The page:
Meet Major Priya Jhingan, First Lady Cadet of the Indian Army
Her dream was to wear the green uniform and she pursued it with unwavering determination. Now a dedicated mother, Major Priya's is a story of triumph, and she will soon be the subject of a biopic
By Sahana Charan
All little girls have big dreams but not everyone has an unfaltering resolve and courage to go after their vision. But this gutsy little girl did and thus became the first woman to join as a cadet in the Indian Army. A student of law before she joined the armed forces, Major Priya Jhingan was commissioned to the Judge Advocate General (JAG) Corps in 1993, which was a proud moment for her family.
Not many people are aware that this gutsy woman has participated in the first season of Fear Factor Extreme – Khatron Ke Khiladi. She has also taught at the Lawrence School, Sanawar and is a loving mother to her 20-year-old son Aryaman. A trained skier and trekking enthusiast, Major Priya was recently felicitated by the Ministry of Woman and Child Development for being the first woman to join the Indian Army. And her story of guts and a ‘never-back-down’ attitude will soon reach a wider audience – on February 1 this year, it was announced that a biopic based on her life will soon be made.
Excerpts from the interview --
Q. You are the first lady cadet to join the Army in 1992. Tell us about your experience of getting into the Army.
A. I was in class IX when I decided that I was going to join the Army, but I had no way of knowing how to do it. During my days in college I came across an advertisement in the newspaper for young men to join the Army. I was anxious that women couldn’t join the Army, so I immediately jotted down a letter to the then Chief of Army Staff, Gen S F Rodrigues asking him about the same. He replied saying that the Army needed young and enthusiastic women like me and that they will be working towards it. It was four years later that an advertisement came out in the paper saying, ‘Women, the Army beckons you.’ It felt like my prayers were answered and it was a dream come true. There were two vacancies for JAG officers in it. I applied for the same, got an interview letter for the SSB, cleared it with flying colours and joined the Army along with 24 other women. Incidentally, I was Lady Cadet No. 1 and I wear that tag with great pride and glory, because it comes with a lot of responsibility.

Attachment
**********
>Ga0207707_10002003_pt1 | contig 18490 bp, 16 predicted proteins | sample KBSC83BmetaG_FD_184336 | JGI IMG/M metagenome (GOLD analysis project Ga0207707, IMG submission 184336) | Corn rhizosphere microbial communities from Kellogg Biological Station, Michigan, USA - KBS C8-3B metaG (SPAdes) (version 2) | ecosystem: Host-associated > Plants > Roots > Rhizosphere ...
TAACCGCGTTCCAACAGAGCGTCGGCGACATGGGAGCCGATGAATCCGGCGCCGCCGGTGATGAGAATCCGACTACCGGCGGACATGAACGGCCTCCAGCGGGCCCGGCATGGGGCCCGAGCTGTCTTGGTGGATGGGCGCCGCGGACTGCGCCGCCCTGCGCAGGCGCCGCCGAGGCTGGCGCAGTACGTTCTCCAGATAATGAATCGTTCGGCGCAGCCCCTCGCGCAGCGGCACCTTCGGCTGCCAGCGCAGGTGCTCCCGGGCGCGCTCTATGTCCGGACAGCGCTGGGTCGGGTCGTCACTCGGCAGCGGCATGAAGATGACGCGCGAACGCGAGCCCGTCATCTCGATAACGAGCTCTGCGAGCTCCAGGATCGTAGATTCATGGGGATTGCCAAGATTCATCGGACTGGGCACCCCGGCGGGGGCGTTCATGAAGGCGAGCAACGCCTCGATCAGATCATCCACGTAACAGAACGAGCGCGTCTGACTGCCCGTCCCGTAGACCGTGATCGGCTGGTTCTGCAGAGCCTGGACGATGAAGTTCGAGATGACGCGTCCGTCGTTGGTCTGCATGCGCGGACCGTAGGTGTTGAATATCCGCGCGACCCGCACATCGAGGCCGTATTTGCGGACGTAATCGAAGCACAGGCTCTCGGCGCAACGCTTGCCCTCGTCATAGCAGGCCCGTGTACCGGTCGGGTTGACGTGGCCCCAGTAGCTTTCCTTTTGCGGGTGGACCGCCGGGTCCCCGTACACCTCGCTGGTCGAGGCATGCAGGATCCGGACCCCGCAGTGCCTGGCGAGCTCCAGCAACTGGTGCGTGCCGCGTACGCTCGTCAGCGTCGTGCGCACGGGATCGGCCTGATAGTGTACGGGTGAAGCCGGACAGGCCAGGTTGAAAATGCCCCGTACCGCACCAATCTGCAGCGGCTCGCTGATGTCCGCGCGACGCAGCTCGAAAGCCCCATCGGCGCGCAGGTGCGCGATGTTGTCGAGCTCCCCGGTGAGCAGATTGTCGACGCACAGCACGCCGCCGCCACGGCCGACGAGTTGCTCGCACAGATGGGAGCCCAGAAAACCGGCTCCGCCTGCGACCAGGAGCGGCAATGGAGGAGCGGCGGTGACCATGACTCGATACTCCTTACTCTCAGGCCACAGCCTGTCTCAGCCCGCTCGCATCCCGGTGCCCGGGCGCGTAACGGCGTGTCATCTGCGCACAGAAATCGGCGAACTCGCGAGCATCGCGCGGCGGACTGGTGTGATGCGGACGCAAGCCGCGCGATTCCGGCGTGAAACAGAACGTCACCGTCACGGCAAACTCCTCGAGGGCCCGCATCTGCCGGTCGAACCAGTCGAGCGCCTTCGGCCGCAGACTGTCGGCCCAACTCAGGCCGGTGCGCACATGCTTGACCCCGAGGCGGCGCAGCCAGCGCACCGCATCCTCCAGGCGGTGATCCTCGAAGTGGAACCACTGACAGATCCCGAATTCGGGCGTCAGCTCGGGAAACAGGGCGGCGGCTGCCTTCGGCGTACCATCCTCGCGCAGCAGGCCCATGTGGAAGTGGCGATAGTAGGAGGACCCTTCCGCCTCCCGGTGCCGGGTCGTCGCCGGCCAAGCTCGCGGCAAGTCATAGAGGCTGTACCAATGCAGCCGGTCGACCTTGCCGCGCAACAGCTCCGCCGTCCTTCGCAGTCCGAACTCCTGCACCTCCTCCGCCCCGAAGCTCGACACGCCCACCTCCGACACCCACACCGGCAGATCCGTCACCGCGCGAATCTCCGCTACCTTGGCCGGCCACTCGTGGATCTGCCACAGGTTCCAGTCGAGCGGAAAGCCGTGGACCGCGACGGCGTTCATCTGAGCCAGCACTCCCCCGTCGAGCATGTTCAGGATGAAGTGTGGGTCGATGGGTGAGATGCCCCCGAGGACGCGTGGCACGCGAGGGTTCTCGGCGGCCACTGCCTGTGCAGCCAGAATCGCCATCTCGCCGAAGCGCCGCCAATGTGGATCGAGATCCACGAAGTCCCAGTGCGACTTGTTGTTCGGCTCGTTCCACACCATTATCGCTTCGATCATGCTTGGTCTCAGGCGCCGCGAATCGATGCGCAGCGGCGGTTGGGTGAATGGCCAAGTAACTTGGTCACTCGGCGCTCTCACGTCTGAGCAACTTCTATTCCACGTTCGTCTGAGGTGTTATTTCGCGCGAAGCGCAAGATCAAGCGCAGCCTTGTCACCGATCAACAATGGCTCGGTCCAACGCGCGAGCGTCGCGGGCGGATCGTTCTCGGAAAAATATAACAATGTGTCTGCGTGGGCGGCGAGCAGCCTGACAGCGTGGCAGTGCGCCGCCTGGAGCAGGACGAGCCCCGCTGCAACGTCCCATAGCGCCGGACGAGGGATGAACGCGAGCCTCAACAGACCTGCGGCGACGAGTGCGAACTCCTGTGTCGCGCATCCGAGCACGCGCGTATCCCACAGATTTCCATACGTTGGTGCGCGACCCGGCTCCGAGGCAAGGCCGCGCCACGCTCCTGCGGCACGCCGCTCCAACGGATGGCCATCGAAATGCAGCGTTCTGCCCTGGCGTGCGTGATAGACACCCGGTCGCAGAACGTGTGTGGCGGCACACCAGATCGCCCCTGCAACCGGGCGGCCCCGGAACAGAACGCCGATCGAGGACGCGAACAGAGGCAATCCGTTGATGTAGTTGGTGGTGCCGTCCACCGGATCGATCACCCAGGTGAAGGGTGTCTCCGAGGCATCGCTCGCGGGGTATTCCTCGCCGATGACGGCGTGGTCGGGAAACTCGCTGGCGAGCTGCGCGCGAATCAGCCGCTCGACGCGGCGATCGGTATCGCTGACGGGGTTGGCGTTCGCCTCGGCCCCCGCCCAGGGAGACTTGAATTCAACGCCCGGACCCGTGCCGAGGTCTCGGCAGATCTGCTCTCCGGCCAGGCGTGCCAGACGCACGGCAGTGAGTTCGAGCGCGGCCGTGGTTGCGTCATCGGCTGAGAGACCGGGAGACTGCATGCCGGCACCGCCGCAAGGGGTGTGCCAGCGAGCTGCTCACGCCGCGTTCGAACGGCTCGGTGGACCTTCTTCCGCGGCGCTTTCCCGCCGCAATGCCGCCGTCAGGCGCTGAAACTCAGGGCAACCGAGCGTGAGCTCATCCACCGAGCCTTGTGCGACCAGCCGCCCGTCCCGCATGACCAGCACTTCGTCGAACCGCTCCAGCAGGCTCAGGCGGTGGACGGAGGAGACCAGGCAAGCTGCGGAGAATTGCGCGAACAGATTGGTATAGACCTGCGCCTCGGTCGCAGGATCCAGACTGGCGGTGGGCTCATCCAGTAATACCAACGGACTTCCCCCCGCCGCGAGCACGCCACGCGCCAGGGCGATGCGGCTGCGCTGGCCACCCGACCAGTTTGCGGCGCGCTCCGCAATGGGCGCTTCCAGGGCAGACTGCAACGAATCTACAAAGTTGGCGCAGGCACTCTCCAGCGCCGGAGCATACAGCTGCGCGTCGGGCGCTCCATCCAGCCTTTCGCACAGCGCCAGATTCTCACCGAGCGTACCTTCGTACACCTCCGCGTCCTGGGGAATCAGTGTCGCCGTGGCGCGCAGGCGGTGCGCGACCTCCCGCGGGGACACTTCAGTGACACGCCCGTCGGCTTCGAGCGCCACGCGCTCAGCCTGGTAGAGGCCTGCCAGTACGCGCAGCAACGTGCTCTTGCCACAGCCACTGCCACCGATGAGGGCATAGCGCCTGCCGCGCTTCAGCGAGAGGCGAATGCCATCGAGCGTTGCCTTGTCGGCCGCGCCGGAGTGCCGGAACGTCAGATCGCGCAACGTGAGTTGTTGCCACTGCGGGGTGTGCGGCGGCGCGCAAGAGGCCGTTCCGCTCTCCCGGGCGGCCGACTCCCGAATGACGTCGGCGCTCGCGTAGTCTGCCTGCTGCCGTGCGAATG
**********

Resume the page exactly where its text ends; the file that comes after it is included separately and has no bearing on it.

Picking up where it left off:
Q. What was the reason/story behind this dream?
A. It may sound very filmy and quixotic, but it is a fact that I wanted to walk through life wearing the olive-green uniform. I dreamt of doing it since I was a little girl, perhaps my father being in the police service and me being a tomboy had something to do with it.
Q. Was it challenging to break stereotypes? What were the reactions of male cadets in your batch towards the women?
A. Not really, I never thought that I was breaking the stereotype; I just felt I was capable as much as anyone and perhaps I was so enamoured with the fact that my dream had come true I didn’t bother about such a philosophy.
The male cadets treated us just like they treated their own batchmates; they rebuked, praised and advised, as required.
Q. What is your parents’ contribution towards making you a brave and confident person?
A. I cannot be more grateful to my parents for letting me do what I wanted to. They never showed any resentment, resistance or doubt in my dream. They told me recently about how scared they were when I was to go all by myself from a small town (Simla) to the Officer’s Training Academy in Chennai; they didn’t sleep that night but they gave away no signs of their fears to me, lest it rubbed on to me. I would not have been able to do it without their support. I am what I am because of their unstinted support and belief in me.
Q. You have always advocated for women to join the Army. Your thoughts on this.